Each Tuesday, the intrepid team of TPS History detectives meet to delve into the past and research famous events to coincide with the publishing date of this week’s Courier. This term, as we will shortly be remembering the 100 year anniversary of the WW1 Armistice, we have decided to focus on events which happened between the years 1914-18.
The pupils have only one hour to research, write and illustrate their articles. We hope you enjoy them and discover some fascinating bits of History.
Head of History and Pastoral Head Years 5 & 6
Cnut Is Crowned King of England
According to the Peterborough Chronicle manuscript, one of the major witnesses of the Anglo-Saxon Chronicle, early in September 1015, “(Cnut) came into Sandwich, and straightway sailed around Kent to Wessex, until he came to the mouth of the Frome, and harried in Dorset and Wiltshire and Somerset”, beginning a campaign of an intensity not seen since the days of Alfred the Great.
Cnut was the ruler of England for 19 years – he conquered the country in 1016 after his father Sweyn Forkbeard died (he had only ruled England for a few months), and later became also the King of Denmark and King of Norway. Most historians have found him to be a very capable ruler, with one even calling him “the most effective King in Anglo-Saxon history.”
For most people, what they might remember about Cnut is a short story where the King goes to the seashore to order the waves from the incoming tide to stop.
The original version of the story appears in the Historia Anglorum, by Henry, Archdeacon of Huntingdon, a twelfth-century chronicle covering the history of England from ancient times to the year 1154. In a section following his mention of Cnut’s death in 1035, Henry offers some words of praise for the King:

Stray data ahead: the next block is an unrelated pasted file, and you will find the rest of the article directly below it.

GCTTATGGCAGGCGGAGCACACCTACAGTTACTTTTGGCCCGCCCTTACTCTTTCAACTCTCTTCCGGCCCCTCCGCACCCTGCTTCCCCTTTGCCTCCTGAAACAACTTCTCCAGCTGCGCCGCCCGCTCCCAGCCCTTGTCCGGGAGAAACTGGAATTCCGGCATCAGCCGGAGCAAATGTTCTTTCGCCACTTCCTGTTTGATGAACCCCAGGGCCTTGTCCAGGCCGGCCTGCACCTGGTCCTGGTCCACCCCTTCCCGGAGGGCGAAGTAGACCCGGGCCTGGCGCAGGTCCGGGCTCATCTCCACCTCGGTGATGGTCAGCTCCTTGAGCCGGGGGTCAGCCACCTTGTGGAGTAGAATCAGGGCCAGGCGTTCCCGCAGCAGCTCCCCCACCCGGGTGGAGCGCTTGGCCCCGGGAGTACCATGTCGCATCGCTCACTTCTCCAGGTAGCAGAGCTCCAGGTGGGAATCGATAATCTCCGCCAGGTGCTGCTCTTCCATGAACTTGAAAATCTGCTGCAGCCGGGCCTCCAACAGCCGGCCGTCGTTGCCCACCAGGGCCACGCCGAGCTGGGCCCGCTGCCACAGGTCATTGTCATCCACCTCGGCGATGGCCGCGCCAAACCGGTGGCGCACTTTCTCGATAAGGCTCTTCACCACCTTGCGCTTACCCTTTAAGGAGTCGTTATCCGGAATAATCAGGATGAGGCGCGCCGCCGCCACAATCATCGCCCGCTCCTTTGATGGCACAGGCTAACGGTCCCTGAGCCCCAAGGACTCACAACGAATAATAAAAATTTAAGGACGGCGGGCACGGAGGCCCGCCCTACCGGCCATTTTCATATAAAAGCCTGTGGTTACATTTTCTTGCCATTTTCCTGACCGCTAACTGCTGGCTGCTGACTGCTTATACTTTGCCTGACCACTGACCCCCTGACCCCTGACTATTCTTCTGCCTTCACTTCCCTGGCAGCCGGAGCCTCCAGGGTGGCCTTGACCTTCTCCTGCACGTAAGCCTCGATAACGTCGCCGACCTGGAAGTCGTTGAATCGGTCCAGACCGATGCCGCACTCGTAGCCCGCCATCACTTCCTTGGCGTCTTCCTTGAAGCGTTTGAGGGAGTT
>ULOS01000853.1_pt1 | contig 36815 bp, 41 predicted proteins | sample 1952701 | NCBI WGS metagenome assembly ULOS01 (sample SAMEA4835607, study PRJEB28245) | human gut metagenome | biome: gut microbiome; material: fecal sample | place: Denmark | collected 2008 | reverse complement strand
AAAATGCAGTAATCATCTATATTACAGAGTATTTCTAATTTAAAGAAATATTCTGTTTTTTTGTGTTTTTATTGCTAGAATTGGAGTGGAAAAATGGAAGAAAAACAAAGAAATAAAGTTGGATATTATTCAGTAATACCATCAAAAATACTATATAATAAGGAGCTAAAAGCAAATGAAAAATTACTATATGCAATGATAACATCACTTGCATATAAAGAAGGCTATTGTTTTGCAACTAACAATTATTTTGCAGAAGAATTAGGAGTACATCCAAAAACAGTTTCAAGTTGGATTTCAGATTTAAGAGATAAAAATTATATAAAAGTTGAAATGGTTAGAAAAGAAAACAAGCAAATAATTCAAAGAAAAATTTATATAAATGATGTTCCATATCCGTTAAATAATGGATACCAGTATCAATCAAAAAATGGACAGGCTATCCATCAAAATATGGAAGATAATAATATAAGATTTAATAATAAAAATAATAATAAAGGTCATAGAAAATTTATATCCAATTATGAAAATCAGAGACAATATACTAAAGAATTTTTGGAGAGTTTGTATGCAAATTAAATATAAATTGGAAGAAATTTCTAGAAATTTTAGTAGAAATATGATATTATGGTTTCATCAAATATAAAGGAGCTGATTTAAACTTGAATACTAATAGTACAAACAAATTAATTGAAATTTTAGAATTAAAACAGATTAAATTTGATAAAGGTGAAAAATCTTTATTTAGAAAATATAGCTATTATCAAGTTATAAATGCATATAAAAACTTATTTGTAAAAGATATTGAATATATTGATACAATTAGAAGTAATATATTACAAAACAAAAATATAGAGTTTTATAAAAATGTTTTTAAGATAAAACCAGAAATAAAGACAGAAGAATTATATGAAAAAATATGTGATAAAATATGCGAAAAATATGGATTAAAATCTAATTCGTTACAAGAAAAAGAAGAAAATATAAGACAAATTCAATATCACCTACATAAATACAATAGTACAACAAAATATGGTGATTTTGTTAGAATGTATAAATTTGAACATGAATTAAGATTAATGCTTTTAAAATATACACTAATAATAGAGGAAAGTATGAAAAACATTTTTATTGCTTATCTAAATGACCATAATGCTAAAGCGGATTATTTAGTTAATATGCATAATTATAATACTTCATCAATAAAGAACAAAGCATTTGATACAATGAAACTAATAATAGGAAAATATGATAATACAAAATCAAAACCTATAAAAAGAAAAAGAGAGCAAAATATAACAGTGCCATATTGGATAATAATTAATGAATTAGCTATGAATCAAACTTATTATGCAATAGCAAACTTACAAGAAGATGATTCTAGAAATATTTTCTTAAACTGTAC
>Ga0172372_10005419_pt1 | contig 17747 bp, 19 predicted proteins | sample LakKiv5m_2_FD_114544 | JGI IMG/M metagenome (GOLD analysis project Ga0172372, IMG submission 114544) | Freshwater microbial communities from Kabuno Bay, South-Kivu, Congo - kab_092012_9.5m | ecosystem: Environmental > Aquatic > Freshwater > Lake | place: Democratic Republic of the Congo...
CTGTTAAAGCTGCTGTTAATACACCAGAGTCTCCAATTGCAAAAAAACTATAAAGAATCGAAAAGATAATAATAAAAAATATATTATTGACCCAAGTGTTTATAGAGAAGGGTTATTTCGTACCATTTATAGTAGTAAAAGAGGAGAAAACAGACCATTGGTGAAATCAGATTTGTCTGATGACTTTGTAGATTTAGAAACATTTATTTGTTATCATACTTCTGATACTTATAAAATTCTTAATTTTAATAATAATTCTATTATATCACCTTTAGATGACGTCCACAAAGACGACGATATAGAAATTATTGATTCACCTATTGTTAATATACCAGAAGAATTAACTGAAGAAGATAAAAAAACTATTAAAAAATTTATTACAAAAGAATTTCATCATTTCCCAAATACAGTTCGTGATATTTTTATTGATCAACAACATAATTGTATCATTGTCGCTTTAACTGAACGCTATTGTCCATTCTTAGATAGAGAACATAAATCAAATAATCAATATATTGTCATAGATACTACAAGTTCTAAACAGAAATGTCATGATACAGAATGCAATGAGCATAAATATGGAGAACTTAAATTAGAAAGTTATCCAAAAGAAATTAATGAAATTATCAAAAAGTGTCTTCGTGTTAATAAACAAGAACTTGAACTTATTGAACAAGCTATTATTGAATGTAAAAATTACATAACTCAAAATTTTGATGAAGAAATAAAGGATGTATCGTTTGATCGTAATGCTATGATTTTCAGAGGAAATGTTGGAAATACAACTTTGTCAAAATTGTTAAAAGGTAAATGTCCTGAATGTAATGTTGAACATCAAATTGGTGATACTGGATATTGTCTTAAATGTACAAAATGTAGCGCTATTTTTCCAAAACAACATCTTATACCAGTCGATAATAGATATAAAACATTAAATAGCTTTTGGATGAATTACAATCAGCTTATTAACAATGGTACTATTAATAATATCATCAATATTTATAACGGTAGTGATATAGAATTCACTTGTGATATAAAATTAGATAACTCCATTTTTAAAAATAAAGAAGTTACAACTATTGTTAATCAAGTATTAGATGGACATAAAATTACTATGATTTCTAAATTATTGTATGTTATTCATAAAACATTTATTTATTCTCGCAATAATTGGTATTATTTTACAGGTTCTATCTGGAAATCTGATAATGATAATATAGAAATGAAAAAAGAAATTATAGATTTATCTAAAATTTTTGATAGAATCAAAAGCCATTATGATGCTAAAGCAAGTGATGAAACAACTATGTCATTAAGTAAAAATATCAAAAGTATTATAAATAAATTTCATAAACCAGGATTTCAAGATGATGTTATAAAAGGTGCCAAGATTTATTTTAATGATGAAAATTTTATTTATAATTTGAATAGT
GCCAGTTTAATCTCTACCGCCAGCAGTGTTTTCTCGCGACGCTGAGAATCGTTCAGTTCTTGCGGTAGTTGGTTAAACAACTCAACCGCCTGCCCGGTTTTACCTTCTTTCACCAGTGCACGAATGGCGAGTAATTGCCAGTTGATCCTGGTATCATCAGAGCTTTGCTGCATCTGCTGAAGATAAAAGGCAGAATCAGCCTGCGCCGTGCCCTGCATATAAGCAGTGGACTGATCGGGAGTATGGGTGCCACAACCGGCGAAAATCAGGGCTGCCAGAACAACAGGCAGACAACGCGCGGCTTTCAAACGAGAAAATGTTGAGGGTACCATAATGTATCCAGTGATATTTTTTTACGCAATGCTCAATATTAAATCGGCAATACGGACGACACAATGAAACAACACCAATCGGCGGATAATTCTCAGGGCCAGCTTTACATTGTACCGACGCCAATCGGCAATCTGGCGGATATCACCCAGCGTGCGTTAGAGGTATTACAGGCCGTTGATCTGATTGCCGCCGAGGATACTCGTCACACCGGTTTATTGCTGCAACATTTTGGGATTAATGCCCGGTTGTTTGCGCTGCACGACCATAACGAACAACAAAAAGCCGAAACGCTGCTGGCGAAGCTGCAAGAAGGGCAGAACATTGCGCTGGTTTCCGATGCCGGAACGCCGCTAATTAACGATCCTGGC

In addition to the many wars in which he was most particularly illustrious, he performed three fine and magnificent deeds. The first is that he gave his daughter in marriage to the Roman emperor, with indescribable riches. The second, that on his journey to Rome, he had the evil taxes that were levied on the road that goes through France, called tolls or passage tax, reduced by half at his own expense. The third, that when he was at the height of his ascendancy, he ordered his chair to be placed on the sea-shore as the tide was coming in. Then he said to the rising tide, “You are subject to me, as the land on which I am sitting is mine, and no one has resisted my overlordship with impunity. I command you, therefore, not to rise on to my land, nor to presume to wet the clothing or limbs of your master.” But the sea came up as usual, and disrespectfully drenched the King’s feet and shins. So jumping back, the King cried, “Let all the world know that the power of Kings is empty and worthless, and there is no King worthy of the name save Him by whose will heaven, earth and sea obey eternal laws.” Thereafter King Cnut never wore the golden crown on his neck, but placed it on the image of the crucified Lord, in eternal praise of God the great King. By whose mercy may the soul of King Cnut enjoy rest.
Aryan Sharma, Charlie Webber and Joanna Hall-Tomkin